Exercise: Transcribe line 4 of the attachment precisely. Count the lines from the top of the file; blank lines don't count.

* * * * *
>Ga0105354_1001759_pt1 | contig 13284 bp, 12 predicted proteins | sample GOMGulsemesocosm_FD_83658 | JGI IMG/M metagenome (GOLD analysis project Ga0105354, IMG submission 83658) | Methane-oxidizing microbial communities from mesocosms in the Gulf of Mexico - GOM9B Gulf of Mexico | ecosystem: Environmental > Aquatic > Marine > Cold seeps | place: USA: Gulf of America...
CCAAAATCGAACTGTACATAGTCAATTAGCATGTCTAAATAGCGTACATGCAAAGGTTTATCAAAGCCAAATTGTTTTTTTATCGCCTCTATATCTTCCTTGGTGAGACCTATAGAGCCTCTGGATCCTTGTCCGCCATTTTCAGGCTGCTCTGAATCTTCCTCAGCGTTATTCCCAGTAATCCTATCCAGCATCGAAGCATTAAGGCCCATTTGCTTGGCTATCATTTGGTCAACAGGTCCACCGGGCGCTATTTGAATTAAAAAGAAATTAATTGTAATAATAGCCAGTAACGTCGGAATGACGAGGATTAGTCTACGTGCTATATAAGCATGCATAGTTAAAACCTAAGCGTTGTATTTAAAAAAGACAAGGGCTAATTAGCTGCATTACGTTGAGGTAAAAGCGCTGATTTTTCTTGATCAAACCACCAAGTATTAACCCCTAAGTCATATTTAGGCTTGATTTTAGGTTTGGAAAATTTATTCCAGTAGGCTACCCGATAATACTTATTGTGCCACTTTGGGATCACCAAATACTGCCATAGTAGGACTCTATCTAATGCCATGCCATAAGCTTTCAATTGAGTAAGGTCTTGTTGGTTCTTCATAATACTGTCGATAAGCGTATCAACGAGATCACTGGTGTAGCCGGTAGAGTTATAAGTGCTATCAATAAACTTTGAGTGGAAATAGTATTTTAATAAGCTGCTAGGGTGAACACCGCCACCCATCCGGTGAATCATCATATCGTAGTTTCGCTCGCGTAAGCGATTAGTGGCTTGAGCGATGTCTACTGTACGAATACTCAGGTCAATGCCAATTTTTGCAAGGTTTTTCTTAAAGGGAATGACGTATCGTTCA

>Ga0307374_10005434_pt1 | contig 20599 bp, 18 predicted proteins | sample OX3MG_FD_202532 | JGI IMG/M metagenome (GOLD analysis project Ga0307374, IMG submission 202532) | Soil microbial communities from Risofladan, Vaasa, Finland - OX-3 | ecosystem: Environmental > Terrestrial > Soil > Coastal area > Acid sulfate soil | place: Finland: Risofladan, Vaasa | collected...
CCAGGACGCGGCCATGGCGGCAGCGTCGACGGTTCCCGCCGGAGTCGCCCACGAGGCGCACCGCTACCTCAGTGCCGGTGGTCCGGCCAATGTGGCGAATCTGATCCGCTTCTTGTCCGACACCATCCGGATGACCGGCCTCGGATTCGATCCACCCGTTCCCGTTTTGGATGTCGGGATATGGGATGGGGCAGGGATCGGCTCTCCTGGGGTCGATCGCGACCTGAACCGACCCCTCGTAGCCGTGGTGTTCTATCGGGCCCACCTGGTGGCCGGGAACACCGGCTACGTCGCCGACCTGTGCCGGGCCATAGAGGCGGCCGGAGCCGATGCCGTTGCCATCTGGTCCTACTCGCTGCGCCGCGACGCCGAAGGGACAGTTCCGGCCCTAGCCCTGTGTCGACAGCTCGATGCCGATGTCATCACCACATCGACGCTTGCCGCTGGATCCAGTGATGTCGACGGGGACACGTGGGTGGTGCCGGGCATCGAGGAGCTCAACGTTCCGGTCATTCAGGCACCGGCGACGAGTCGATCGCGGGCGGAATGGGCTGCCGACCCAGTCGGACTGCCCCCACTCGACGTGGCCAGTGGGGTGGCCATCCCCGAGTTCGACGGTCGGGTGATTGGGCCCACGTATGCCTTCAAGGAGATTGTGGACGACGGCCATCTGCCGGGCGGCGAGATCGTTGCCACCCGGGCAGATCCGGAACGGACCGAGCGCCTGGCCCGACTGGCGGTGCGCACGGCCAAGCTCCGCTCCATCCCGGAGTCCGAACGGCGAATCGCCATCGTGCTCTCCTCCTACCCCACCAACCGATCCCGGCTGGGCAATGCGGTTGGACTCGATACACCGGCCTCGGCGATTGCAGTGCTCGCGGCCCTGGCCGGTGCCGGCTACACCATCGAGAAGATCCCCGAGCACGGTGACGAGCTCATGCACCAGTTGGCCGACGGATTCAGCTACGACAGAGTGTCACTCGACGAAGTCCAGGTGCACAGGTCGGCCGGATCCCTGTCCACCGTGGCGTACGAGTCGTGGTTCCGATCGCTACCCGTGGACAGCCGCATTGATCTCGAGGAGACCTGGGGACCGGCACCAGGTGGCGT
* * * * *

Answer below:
CCAGGACGCGGCCATGGCGGCAGCGTCGACGGTTCCCGCCGGAGTCGCCCACGAGGCGCACCGCTACCTCAGTGCCGGTGGTCCGGCCAATGTGGCGAATCTGATCCGCTTCTTGTCCGACACCATCCGGATGACCGGCCTCGGATTCGATCCACCCGTTCCCGTTTTGGATGTCGGGATATGGGATGGGGCAGGGATCGGCTCTCCTGGGGTCGATCGCGACCTGAACCGACCCCTCGTAGCCGTGGTGTTCTATCGGGCCCACCTGGTGGCCGGGAACACCGGCTACGTCGCCGACCTGTGCCGGGCCATAGAGGCGGCCGGAGCCGATGCCGTTGCCATCTGGTCCTACTCGCTGCGCCGCGACGCCGAAGGGACAGTTCCGGCCCTAGCCCTGTGTCGACAGCTCGATGCCGATGTCATCACCACATCGACGCTTGCCGCTGGATCCAGTGATGTCGACGGGGACACGTGGGTGGTGCCGGGCATCGAGGAGCTCAACGTTCCGGTCATTCAGGCACCGGCGACGAGTCGATCGCGGGCGGAATGGGCTGCCGACCCAGTCGGACTGCCCCCACTCGACGTGGCCAGTGGGGTGGCCATCCCCGAGTTCGACGGTCGGGTGATTGGGCCCACGTATGCCTTCAAGGAGATTGTGGACGACGGCCATCTGCCGGGCGGCGAGATCGTTGCCACCCGGGCAGATCCGGAACGGACCGAGCGCCTGGCCCGACTGGCGGTGCGCACGGCCAAGCTCCGCTCCATCCCGGAGTCCGAACGGCGAATCGCCATCGTGCTCTCCTCCTACCCCACCAACCGATCCCGGCTGGGCAATGCGGTTGGACTCGATACACCGGCCTCGGCGATTGCAGTGCTCGCGGCCCTGGCCGGTGCCGGCTACACCATCGAGAAGATCCCCGAGCACGGTGACGAGCTCATGCACCAGTTGGCCGACGGATTCAGCTACGACAGAGTGTCACTCGACGAAGTCCAGGTGCACAGGTCGGCCGGATCCCTGTCCACCGTGGCGTACGAGTCGTGGTTCCGATCGCTACCCGTGGACAGCCGCATTGATCTCGAGGAGACCTGGGGACCGGCACCAGGTGGCGT